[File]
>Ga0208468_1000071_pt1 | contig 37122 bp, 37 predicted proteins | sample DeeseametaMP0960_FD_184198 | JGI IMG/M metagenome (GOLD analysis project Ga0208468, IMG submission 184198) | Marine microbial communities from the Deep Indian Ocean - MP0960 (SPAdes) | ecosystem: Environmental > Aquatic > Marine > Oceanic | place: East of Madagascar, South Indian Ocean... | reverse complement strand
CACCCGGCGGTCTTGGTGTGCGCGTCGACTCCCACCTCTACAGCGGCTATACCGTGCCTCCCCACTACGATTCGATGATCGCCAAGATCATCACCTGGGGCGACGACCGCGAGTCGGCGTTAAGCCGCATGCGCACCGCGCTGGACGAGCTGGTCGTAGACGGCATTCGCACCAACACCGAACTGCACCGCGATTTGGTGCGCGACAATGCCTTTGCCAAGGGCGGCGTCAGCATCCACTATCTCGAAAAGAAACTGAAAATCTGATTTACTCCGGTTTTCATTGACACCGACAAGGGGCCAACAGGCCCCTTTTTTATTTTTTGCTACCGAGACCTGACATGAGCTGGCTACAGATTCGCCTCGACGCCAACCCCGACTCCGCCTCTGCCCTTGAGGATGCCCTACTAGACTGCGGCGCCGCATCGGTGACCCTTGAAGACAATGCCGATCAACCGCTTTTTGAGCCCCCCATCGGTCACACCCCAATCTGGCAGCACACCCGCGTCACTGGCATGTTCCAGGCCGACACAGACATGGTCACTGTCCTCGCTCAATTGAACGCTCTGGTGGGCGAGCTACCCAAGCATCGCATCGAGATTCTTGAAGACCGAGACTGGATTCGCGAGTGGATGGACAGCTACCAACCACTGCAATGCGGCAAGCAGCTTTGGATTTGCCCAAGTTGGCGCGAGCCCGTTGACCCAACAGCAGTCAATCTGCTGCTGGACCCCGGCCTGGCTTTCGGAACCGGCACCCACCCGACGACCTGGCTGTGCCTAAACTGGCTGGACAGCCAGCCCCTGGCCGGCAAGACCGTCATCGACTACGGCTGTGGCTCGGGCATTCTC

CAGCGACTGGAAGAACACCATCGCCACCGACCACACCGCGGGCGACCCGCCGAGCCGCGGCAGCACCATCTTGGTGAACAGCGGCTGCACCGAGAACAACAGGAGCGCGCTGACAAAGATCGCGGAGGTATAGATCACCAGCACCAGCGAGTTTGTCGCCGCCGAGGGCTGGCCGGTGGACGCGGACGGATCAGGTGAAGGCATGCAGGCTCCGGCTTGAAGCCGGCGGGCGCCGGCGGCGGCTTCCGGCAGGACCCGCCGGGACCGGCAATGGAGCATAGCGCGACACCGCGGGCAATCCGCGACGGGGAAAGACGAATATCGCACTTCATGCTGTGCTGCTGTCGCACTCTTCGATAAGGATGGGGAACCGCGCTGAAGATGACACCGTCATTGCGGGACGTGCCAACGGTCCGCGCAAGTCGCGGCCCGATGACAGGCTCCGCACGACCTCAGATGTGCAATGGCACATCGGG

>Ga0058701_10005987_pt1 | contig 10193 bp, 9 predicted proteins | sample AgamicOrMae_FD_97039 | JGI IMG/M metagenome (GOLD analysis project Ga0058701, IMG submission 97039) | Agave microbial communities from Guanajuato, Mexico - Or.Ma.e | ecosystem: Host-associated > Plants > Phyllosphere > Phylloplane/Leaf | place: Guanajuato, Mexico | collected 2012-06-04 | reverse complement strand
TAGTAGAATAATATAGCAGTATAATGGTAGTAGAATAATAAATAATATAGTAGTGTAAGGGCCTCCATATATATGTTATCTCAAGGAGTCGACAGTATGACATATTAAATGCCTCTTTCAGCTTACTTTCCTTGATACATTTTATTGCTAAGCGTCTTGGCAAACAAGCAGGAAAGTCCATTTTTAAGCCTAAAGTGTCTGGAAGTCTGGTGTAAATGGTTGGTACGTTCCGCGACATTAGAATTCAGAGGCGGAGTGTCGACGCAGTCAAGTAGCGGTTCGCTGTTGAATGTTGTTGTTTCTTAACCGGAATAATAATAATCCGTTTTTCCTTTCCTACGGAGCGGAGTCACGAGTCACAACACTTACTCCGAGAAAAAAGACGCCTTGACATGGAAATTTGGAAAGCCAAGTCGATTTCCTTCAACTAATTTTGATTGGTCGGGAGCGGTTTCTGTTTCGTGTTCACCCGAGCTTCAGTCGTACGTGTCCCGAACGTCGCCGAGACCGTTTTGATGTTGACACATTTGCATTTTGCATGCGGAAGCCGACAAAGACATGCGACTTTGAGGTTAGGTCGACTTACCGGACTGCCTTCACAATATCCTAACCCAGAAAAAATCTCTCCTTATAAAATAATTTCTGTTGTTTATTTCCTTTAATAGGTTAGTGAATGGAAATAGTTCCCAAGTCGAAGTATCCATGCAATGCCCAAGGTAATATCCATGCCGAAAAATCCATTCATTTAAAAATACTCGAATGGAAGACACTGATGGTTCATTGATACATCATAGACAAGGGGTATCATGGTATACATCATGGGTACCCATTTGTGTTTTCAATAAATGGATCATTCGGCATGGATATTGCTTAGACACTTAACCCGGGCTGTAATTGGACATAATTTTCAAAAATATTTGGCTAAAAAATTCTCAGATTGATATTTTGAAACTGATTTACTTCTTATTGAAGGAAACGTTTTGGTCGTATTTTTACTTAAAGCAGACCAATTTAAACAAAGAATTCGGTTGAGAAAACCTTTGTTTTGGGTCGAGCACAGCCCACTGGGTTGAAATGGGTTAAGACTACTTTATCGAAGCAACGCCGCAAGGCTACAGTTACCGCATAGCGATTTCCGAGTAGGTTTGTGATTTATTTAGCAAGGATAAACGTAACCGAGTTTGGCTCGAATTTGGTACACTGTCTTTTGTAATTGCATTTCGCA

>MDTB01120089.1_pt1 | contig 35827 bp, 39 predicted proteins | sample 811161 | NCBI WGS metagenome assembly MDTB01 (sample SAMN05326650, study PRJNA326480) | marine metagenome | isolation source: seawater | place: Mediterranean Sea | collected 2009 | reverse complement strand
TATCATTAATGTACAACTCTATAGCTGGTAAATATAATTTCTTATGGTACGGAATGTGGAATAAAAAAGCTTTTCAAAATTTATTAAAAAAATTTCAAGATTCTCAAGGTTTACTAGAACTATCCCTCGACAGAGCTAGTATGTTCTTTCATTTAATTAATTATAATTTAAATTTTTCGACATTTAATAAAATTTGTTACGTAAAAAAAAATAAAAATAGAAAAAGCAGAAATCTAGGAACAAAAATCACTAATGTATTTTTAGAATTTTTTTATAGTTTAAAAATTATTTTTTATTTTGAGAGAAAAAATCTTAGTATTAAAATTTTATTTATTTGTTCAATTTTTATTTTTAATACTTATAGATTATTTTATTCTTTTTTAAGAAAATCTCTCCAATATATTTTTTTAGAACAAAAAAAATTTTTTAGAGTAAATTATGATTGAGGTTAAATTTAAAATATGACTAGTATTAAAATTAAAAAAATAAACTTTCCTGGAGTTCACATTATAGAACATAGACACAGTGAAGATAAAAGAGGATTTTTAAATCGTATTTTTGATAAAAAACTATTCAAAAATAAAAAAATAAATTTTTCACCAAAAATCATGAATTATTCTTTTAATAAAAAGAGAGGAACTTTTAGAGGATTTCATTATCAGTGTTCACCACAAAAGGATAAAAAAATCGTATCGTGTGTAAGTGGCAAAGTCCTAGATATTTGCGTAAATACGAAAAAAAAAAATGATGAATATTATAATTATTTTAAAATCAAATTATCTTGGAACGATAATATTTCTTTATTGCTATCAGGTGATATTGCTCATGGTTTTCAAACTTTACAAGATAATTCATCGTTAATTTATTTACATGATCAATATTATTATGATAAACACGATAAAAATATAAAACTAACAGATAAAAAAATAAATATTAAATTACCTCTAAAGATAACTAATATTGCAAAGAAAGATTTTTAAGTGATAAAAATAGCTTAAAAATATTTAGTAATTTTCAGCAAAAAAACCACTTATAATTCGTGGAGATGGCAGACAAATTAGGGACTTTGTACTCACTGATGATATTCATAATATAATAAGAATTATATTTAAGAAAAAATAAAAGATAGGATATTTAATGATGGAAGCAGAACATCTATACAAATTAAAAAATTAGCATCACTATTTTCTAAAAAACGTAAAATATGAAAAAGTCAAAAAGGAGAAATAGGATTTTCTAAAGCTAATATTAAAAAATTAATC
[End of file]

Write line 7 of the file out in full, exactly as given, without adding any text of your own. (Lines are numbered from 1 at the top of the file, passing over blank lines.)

TATCATTAATGTACAACTCTATAGCTGGTAAATATAATTTCTTATGGTACGGAATGTGGAATAAAAAAGCTTTTCAAAATTTATTAAAAAAATTTCAAGATTCTCAAGGTTTACTAGAACTATCCCTCGACAGAGCTAGTATGTTCTTTCATTTAATTAATTATAATTTAAATTTTTCGACATTTAATAAAATTTGTTACGTAAAAAAAAATAAAAATAGAAAAAGCAGAAATCTAGGAACAAAAATCACTAATGTATTTTTAGAATTTTTTTATAGTTTAAAAATTATTTTTTATTTTGAGAGAAAAAATCTTAGTATTAAAATTTTATTTATTTGTTCAATTTTTATTTTTAATACTTATAGATTATTTTATTCTTTTTTAAGAAAATCTCTCCAATATATTTTTTTAGAACAAAAAAAATTTTTTAGAGTAAATTATGATTGAGGTTAAATTTAAAATATGACTAGTATTAAAATTAAAAAAATAAACTTTCCTGGAGTTCACATTATAGAACATAGACACAGTGAAGATAAAAGAGGATTTTTAAATCGTATTTTTGATAAAAAACTATTCAAAAATAAAAAAATAAATTTTTCACCAAAAATCATGAATTATTCTTTTAATAAAAAGAGAGGAACTTTTAGAGGATTTCATTATCAGTGTTCACCACAAAAGGATAAAAAAATCGTATCGTGTGTAAGTGGCAAAGTCCTAGATATTTGCGTAAATACGAAAAAAAAAAATGATGAATATTATAATTATTTTAAAATCAAATTATCTTGGAACGATAATATTTCTTTATTGCTATCAGGTGATATTGCTCATGGTTTTCAAACTTTACAAGATAATTCATCGTTAATTTATTTACATGATCAATATTATTATGATAAACACGATAAAAATATAAAACTAACAGATAAAAAAATAAATATTAAATTACCTCTAAAGATAACTAATATTGCAAAGAAAGATTTTTAAGTGATAAAAATAGCTTAAAAATATTTAGTAATTTTCAGCAAAAAAACCACTTATAATTCGTGGAGATGGCAGACAAATTAGGGACTTTGTACTCACTGATGATATTCATAATATAATAAGAATTATATTTAAGAAAAAATAAAAGATAGGATATTTAATGATGGAAGCAGAACATCTATACAAATTAAAAAATTAGCATCACTATTTTCTAAAAAACGTAAAATATGAAAAAGTCAAAAAGGAGAAATAGGATTTTCTAAAGCTAATATTAAAAAATTAATC